Lamb pairs brilliantly with the earthy, spicy, sweet flavours that typify Middle Eastern cookery, especially when roasted. Here a boneless shoulder has been used, but a boneless leg would work just as well. You could also use this stuffing for a roast chicken and serve it with the same rich, honeyed wine and onion sauce.






Skill level

Average: 3.4 (23 votes)


  • 1.8 kg lamb shoulder, boned



  • 1½ tsp cumin seeds
  • 60 g (½ cup) walnut pieces
  • 110 g (1½ cups) coarse bread crumbs made from day-old sourdough bread
  • 1 clove of garlic, crushed
  • 2 tbsp Turkish pepper pepper paste
  • 1½ tsp smoked paprika
  • 75 g (½ cup) currants
  • 1 egg yolk
  • large handful flat leaf parsley leaves, chopped


Onion-honey sauce

  • 60 ml (¼ cup) extra virgin olive oil
  • 5 onions (about 850g), halved and very finely sliced
  • 375 ml (1½ cups) red wine
  • 60 ml (¼ cup red wine vinegar, or to taste
  • 2 tbsp honey
  • 500 ml (2 cups) chicken stock, preferable homemade

Cook's notes

Oven temperatures are for conventional; if using fan-forced (convection), reduce the temperature by 20˚C. | We use Australian tablespoons and cups: 1 teaspoon equals 5 ml; 1 tablespoon equals 20 ml; 1 cup equals 250 ml. | All herbs are fresh (unless specified) and cups are lightly packed. | All vegetables are medium size and peeled, unless specified. | All eggs are 55-60 g, unless specified.


Preheat the oven to 200ºC.

To make the stuffing, place the walnuts in a small dish then roast for 7-8 minutes or until light golden. Cool and coarsely chop. Meanwhile, place the cumin seeds in a small, heavy-based frying pan over medium-low heat then dry-roast for 3-4 minutes or until fragrant then remove from the heat. Combine walnuts and cumin seeds with all the remaining ingredients in a bowl and use your hands to mix well. Season to taste with sea salt and freshly ground black pepper.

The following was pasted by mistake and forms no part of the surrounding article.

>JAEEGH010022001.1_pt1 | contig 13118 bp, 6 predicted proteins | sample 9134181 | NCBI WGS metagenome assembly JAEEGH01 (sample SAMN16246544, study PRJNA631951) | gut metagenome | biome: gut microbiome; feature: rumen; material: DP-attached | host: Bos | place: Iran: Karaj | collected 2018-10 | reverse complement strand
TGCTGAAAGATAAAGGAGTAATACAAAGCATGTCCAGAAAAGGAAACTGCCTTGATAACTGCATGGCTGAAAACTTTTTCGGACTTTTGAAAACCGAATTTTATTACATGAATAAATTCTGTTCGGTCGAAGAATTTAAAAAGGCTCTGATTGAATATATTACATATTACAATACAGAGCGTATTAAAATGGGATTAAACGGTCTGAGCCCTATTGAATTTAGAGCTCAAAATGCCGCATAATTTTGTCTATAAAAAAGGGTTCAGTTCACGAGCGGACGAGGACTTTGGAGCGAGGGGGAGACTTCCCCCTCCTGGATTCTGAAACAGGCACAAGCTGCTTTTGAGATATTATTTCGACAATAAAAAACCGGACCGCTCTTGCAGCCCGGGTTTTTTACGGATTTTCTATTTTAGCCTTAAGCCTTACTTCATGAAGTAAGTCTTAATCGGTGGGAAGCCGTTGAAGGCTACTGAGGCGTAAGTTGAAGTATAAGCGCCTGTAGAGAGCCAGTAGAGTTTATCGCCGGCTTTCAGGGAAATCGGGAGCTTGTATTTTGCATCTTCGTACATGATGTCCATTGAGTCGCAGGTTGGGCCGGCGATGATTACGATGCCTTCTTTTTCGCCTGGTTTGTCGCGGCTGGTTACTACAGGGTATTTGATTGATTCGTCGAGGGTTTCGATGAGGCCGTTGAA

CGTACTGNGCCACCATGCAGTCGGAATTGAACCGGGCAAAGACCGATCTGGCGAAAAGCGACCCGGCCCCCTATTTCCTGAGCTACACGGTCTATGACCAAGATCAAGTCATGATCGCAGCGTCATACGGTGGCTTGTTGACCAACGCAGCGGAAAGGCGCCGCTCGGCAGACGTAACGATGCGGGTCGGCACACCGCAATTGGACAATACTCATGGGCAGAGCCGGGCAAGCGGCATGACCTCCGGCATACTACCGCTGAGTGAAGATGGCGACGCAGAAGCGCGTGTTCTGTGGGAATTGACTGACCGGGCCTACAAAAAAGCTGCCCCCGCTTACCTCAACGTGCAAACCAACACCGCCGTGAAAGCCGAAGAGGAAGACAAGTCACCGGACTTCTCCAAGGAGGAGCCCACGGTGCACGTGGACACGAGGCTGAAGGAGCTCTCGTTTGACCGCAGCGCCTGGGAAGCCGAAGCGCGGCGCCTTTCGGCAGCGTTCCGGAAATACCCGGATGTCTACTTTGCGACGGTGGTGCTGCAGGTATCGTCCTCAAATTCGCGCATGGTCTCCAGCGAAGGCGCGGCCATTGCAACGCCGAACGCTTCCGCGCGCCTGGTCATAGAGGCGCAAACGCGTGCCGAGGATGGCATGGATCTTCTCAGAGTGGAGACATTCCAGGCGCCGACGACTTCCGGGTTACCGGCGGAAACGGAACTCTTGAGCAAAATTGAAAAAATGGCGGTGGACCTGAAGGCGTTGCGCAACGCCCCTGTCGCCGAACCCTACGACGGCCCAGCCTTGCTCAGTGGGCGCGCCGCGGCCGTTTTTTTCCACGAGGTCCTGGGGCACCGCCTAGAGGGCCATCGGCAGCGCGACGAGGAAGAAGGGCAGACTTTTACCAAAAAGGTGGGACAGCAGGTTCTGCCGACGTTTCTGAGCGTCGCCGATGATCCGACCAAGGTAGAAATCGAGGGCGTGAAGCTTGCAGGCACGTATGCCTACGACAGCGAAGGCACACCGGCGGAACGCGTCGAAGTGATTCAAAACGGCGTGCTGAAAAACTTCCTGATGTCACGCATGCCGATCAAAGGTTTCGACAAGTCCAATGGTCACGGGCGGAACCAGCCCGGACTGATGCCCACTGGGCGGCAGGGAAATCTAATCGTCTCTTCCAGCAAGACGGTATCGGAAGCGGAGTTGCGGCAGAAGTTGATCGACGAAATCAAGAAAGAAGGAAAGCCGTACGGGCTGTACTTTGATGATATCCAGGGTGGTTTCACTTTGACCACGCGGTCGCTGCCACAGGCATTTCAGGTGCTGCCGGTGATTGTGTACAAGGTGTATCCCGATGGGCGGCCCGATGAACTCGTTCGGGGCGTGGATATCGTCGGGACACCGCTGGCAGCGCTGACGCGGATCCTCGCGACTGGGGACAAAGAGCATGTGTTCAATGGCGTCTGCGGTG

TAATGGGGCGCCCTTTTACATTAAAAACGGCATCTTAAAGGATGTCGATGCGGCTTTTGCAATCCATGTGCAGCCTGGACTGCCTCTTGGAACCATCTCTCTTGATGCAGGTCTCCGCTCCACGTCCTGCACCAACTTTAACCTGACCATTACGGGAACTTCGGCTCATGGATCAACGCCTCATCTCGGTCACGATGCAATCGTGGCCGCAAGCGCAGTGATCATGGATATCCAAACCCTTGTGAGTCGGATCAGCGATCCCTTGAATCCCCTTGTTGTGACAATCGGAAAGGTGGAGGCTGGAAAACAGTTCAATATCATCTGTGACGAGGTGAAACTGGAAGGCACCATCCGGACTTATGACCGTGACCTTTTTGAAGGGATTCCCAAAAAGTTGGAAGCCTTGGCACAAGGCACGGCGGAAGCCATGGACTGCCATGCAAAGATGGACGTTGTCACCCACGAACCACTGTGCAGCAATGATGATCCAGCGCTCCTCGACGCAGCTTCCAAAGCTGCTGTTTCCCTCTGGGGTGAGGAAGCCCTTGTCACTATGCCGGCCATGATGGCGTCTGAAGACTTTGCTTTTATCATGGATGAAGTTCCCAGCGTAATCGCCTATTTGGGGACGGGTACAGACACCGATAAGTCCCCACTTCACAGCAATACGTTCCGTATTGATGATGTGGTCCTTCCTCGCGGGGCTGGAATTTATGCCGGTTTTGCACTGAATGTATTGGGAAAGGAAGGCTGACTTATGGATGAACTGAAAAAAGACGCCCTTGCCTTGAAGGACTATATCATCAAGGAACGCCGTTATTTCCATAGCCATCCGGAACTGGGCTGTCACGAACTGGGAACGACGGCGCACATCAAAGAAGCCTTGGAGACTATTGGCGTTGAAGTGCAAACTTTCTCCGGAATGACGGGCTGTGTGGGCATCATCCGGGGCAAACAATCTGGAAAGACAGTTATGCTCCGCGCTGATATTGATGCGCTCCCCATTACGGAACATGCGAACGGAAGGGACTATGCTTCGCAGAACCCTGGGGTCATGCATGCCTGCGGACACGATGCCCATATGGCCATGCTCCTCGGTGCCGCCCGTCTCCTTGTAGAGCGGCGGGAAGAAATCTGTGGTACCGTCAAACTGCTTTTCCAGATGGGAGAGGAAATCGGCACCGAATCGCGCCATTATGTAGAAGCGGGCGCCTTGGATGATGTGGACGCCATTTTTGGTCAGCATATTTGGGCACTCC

Unroll the lamb shoulder and lay it out flat on a work surface, skin side down. Spread the stuffing all over the lamb then season well with salt and pepper. Roll the lamb up then use kitchen string to tie it at 2 cm intervals to form a neat shape. Rub the lamb all over with oil and season well with salt and pepper. Cook lamb for 20 minutes then reduce the oven to 180ºC and cook for another 1 hour or until lamb is cooked through but still a little pink in the middle. 

While the lamb is cooking, make the sauce. Heat the oil in a large saucepan over a medium heat, add the onions then cook, stirring often, for 20 minutes or until very tender and caramelised. Add the red wine, honey and stock and bring to a simmer. Cook over medium-low for 30 minutes or until the liquid has reduced by about half. 


Photography, styling and food preparation by china squirrel.